https://doi.org/10.3168/jds.S0022-0302(0...
). This is an intermediary stage of glycolysis, in which glycerol can be directed both to glycolysis or gluconeogenesis. This process of glycerol metabolism has the advantage of not having its regulation limited by the pyruvate carboxylase and phosphoenolpyruvate carboxylase enzymes, because it enters the gluconeogenic pathway at the triose phosphate level, which is metabolically closer to glucose ( DeFrain et al., 2004DeFrain, J. M.; Hippen, A. R.; Kalscheur, K. F. and Jardon, P. W. 2004. Feeding glycerol to transition dairy cows: effects on blood metabolites and lactation performance. Journal of Dairy Science 87:4195-4206. https://doi.org/10.3168/jds.S0022-0302(04)73564-X
https://doi.org/10.3168/jds.S0022-0302(0...
).

The presented results were similar to those obtained by Benedeti et al. (2016)Benedeti, P. D. B.; Paulino, P. V. R.; Marcondes, M. I.; Maciel, I. F. S.; Silva, M. C. and Faciola, A. P. 2016. Partial replacement of ground corn with glycerol in beef cattle diets: intake, digestibility, performance, and carcass characteristics. Plos One 11:e0148224. https://doi.org/10.1371/journal.pone.0148224
https://doi.org/10.1371/journal.pone.014...
, who evaluated levels of crude glycerin (0, 50, 100, and 150 g kg−1 DM basis) and found no difference in ADG, FBW, and feed conversion (FC) of Nellore bulls. Leão et al. (2012)Leão, J. P.; Neiva, J. N. M.; Restle, J.; Paulino, P. V. R.; Santana, A. E. M.; Miotto, F. R. C. and Missio, R. L. 2012. Consumo e desempenho de bovinos de aptidão leiteira em confinamento alimentados com glicerol. Ciência Animal Brasileira 13:421-428. also did not find alterations of ADG of beef cattle with levels of crude glycerin increased to up to 240 g kg−1 DM basis. Similarly, Van Cleef et al. (2014)Van Cleef, E. H. C. B.; Ezequiel, J. M. B.; D'Aurea, A. P.; Fávaro, V. R. and Sancanari, J. B. D. 2014. Crude glycerin in diets for feedlot Nellore cattle. Revista Brasileira de Zootecnia 43:86-91. https://doi.org/10.1590/S1516-35982014000200006
https://doi.org/10.1590/S1516-3598201400...
did not find alterations in the ADG and FC of beef cattle with increasing levels of crude glycerin up to 300 g kg−1 DM. On the other hand, Maciel et al. (2016a)Maciel, R. P.; Neiva, J. N. M.; Restle, J.; Bilego, U. O.; Miotto, F. R. C.; Fontes, A. J.; Fiovaranti, M. C. S. and Oliveira, R. A. 2016a. Performance, rumen development, and carcass traits of male calves fed starter concentrate with crude glycerin. Revista Brasileira de Zootecnia 45:309-318. https://doi.org/10.1590/S1806-92902016000600005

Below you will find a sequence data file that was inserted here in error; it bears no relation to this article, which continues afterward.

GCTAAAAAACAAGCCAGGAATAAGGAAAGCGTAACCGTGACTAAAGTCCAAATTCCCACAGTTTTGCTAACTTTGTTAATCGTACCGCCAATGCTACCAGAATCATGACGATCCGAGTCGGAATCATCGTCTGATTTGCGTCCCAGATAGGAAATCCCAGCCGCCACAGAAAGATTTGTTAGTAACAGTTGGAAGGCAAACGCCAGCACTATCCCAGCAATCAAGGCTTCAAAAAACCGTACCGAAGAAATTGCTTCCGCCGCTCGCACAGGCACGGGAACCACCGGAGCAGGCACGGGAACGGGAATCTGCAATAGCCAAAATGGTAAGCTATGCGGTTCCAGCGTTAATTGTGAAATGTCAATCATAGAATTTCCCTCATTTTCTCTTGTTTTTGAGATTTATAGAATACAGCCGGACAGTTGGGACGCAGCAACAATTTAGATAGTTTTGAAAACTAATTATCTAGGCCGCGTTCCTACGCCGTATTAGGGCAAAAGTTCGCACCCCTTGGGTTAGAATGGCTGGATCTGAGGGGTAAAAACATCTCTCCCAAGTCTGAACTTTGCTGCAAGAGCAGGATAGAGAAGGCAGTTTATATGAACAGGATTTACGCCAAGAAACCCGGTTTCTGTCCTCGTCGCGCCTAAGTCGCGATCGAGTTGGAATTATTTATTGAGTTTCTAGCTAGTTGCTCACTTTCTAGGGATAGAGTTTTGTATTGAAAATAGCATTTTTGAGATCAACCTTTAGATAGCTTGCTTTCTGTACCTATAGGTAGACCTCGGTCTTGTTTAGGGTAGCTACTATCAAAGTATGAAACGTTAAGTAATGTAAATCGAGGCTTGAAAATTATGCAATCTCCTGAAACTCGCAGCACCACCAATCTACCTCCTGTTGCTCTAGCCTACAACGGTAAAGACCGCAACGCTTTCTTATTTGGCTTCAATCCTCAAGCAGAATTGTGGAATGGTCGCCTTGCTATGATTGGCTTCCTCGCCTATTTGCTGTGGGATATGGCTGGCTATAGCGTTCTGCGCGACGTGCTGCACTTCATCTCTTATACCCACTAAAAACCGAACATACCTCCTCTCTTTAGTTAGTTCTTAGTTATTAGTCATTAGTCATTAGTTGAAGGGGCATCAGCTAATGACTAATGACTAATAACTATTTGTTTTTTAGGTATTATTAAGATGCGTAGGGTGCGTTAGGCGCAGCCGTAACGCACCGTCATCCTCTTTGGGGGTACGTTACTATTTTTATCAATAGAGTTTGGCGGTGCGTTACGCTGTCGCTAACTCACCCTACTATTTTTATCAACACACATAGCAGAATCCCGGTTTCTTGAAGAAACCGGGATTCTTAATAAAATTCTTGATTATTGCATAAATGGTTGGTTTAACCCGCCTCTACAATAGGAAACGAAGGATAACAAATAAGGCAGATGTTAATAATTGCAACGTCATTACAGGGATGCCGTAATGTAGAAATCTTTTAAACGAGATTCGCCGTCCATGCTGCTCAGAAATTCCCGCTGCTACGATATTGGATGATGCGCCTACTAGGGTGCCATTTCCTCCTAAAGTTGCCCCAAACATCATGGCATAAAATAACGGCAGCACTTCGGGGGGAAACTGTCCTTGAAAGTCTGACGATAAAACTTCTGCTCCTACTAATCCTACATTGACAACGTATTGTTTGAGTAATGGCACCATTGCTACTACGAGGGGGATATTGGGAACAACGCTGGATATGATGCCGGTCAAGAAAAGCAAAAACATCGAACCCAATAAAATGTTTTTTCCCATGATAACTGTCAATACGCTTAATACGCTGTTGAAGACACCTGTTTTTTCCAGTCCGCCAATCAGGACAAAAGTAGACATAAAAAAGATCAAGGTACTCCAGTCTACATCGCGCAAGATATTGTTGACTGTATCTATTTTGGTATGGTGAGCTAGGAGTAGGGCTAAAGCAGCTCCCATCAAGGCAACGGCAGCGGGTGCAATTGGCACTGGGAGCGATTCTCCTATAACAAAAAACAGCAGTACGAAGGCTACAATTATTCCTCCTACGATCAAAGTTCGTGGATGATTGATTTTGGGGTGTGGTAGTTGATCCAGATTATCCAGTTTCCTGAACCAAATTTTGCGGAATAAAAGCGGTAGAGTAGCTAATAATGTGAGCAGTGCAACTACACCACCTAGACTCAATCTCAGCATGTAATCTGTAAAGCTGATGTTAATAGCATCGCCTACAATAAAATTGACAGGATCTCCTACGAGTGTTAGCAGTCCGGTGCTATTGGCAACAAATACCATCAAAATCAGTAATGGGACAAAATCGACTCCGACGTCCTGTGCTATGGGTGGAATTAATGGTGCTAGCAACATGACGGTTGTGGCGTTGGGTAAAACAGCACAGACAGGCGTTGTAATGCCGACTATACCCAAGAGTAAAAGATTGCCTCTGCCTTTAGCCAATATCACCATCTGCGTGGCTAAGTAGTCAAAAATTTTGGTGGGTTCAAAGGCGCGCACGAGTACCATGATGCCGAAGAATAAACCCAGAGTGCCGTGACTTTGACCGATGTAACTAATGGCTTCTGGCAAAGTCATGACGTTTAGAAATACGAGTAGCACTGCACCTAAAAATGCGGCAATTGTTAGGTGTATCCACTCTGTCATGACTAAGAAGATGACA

https://doi.org/10.1590/S1806-9290201600...
verified elevation of ADG and FBW and decrease of FC of lactating dairy calves with increasing level of crude glycerin, which was attributed to the increase in DMI. Similarly, Moreira et al. (2016)Moreira, W. S.; Miotto, F. R. C.; Restle, J.; Missio, R. L.; Neiva, J. N. M. and Moreira, R. V. 2016. Crude glycerin levels in pearl millet-based diets for Nellore young bulls in feedlot. Revista Brasileira de Zootecnia 45:32-38. https://doi.org/10.1590/S1806-92902016000100005
https://doi.org/10.1590/S1806-9290201600...
and Barros et al. (2018)Barros, A. C. B.; Neiva, J. N. M.; Restle, J.; Missio, R. L.; Miotto, F. R. C.; Elejalde, D. A. G. and Maciel, R. P. 2018. Production responses in young bulls fed glycerin as a replacement for concentrates in feedlot diets. Animal Production Science 58:856-861. https://doi.org/10.1071/AN16288
https://doi.org/10.1071/AN16288...
verified elevation of ADG and decrease of FC of Nellore bulls and crossbreed dairy bulls (respectively) fed levels of crude glycerin (0, 60, 120, and 240 g kg−1 DM), which was attributed to the increase in FE. Lage et al. (2010)Lage, J. F.; Paulino, P. V. R.; Pereira, L. G. R.; Valadares Filho, S. C.; Oliveira, A. S.; Detmann, E.; Souza, N. K. P. and Lima, J. C. M. 2010. Glicerina bruta na dieta de cordeiros terminados em confinamento. Pesquisa Agropecuária Brasileira 45:1012-1020. https://doi.org/10.1590/S0100-204X2010000900011
https://doi.org/10.1590/S0100-204X201000...
, on the other hand, found a decrease in ADG of Santa Inês lambs with inclusion of crude glycerin (0, 30, 60, 90, and 120 g kg−1 DM) in the diets, which was associated with reduced DMI due to the high content of fatty acids in crude glycerin. According to Moreira et al. (2016)Moreira, W. S.; Miotto, F. R. C.; Restle, J.; Missio, R. L.; Neiva, J. N. M. and Moreira, R. V. 2016. Crude glycerin levels in pearl millet-based diets for Nellore young bulls in feedlot. Revista Brasileira de Zootecnia 45:32-38. https://doi.org/10.1590/S1806-92902016000100005
https://doi.org/10.1590/S1806-9290201600...
, this variability of animal responses for the inclusion of crude glycerin in ruminant diets may be associated with species and/or animal categories, level of concentrate, levels of crude glycerin, type of feedstuff replaced by crude glycerin, and composition and nutritional value of the crude glycerin utilized in the experimental diets.